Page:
Shares of Dow component Apple Inc. (AAPL) sold off more than 3% in late December after Asian analysts cut iPhone X shipping estimates, citing weaker-than-expected holiday season demand. The news added to bearish sentiment following an admission that the Cupertino, California-based icon intentionally throttled older devices to lengthen battery life. The stock has recovered those losses in the past two weeks but failed to join other big tech heavyweights in the red-hot January rally.
If past is prologue, shareholders can ignore the shipment rumors while remaining optimistic about the market's reaction when the company reports earnings on Feb. 1. Long-time Apple-watchers know that these rumors are disseminated ahead of every quarterly report, planted by persons unknown in foreign venues, making the facts harder to verify. It could be different this time around, given the eye-popping price of the iPhone X, but it is best just to hang tough and let the company disseminate results three weeks from now.
It is even possible that recent volatility has lowered the odds for a bearish reaction to the February report because it has eased technically overbought readings generated by the fourth quarter's 20-point advance. More importantly, that buying wave completed a five-year channel breakout, while price action into January 2018 has tested and held new support. This predicts that the rally door is now wide open to $200 and beyond. (See also: Apple Poised to Gain 14%, Defying Skeptics.)
AAPL Long-Term Chart (1997 – 2018)
The stock posted three higher highs between 1980 and 1991, topping out at a split-adjusted $2.62 and descending in a persistent decline that finally hit bottom at 46 cents in 1997. It then joined tech stocks in the internet bubble, rising more than tenfold into the March 2000 high at $5.37. The subsequent decline relinquished more than 80% of those gains, settling just under a buck in December. It tested support for more than two years, finally entering a new uptrend in the second quarter of 2003.
Buying pressure escalated during the mid-decade bull market, lifting the stock into its first leadership role in nearly two decades. The rally fizzled out in the upper $20s at the end of 2007, while the subsequent downturn accelerated during the 2008 economic collapse, dropping the stock to a two-year low at $11.17. That relatively strong performance set the stage for a rapid recovery into the new decade and a historic trend advance, driven by the smartphone revolution.
Price action between 2012 and 2017 carved a rising channel with support at the 50-month exponential moving average (EMA). A 2016 rally off channel support stalled at channel resistance in May and August 2017, while strong fiscal fourth quarter results triggered an October channel breakout, highlighting remarkable shareholder loyalty. The uptick established new support around $165, with declines into that level marking potential buying opportunities. (For more, see: A History of Apple Stock Increases.)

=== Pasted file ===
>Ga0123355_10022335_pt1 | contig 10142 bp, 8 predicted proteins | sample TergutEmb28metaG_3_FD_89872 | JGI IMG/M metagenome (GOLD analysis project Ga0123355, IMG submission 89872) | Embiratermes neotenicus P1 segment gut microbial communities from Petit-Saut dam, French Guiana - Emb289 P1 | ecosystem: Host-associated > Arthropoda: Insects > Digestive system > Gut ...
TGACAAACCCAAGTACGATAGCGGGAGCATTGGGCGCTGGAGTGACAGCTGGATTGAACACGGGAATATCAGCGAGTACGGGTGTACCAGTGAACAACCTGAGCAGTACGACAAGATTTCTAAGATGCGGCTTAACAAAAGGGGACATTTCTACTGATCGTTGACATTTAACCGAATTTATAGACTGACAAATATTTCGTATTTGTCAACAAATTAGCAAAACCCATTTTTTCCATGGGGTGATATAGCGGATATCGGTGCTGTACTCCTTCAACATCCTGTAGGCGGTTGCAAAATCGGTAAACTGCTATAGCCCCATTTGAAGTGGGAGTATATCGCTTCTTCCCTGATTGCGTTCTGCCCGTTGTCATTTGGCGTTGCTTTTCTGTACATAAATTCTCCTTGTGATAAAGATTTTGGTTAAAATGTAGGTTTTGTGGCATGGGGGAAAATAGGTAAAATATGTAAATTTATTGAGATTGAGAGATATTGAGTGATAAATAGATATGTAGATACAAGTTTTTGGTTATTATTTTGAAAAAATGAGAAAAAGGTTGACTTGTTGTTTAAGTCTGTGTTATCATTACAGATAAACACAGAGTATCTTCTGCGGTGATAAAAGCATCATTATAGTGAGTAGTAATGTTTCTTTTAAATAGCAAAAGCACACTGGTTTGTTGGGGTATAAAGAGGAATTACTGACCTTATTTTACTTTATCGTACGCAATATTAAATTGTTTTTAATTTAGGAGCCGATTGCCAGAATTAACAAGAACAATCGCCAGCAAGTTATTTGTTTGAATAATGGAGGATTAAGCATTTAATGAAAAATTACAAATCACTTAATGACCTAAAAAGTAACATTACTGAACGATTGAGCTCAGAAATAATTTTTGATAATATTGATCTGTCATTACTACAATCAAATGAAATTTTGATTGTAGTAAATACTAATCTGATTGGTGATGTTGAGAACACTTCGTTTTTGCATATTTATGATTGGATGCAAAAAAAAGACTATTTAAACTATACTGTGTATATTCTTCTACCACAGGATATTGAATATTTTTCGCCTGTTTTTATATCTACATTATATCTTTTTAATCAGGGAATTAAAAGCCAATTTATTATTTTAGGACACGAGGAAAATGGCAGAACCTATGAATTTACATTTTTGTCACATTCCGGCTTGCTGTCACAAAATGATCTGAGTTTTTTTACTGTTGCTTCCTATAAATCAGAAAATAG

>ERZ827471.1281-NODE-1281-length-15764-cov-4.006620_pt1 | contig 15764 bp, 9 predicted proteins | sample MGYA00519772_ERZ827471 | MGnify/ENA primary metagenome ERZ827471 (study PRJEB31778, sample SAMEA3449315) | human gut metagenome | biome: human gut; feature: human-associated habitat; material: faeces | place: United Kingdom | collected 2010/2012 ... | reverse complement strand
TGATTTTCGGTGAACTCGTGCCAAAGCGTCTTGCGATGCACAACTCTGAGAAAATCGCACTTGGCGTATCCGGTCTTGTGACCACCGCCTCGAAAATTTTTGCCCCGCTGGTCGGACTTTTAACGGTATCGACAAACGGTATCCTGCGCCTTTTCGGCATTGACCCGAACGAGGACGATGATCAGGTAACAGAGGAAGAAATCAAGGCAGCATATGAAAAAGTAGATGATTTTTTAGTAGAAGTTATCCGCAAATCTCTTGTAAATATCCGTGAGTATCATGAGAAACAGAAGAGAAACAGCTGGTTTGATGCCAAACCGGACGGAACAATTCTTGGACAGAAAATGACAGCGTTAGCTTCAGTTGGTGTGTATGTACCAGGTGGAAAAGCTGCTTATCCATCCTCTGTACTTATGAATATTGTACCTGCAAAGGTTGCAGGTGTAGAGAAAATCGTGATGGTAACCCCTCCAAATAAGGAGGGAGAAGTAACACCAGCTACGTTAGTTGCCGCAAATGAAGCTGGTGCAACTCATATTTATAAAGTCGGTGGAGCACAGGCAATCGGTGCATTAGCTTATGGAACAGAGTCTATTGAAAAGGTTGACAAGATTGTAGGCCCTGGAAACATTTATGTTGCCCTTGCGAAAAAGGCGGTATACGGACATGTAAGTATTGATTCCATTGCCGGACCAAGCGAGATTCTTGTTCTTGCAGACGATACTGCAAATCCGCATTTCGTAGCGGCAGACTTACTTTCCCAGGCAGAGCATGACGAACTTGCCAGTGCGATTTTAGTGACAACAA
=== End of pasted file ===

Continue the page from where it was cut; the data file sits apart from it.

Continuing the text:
AAPL Short-Term Chart (2015 – 2018)
The stock reached channel resistance for the first time in two years in May 2017, yielding a smaller-scale channel that pressed against the barrier for five months before breaking out. The subsequent advance stalled above $175 in November, easing into a bullish consolidation that is holding new support. Meanwhile, on-balance volume (OBV) is waving a modest red flag, flashing a bearish divergence when it failed to join the price at new highs in February 2017.
New technical themes will emerge following a buying surge above $177 or a decline through $165 that triggers a failed channel breakout. That selling impulse would generate all sorts of bearish signals, exposing shareholders to additional downside that fills the February 2017 breakaway gap between $122 and $127. On the flip side, a breakout above $180 could mount $200 quickly, signaling another year of impressive gains. (See also: Apple to Gain on 'Super-Long' Cycle: Piper Jaffray.)
The Bottom Line
Apple stock has bounced back to range-bound highs following iPhone X shipment rumors and blowback in reaction to its slowdown of older products. The stalemate is likely to continue into the Feb. 1 earnings report, which could test resistance at $177 or support at $165. (For additional reading, check out: How Apple, Amazon, Nvidia May Push Techs to New Highs.)
<Disclosure: The author held no positions in the aforementioned securities at the time of publication.>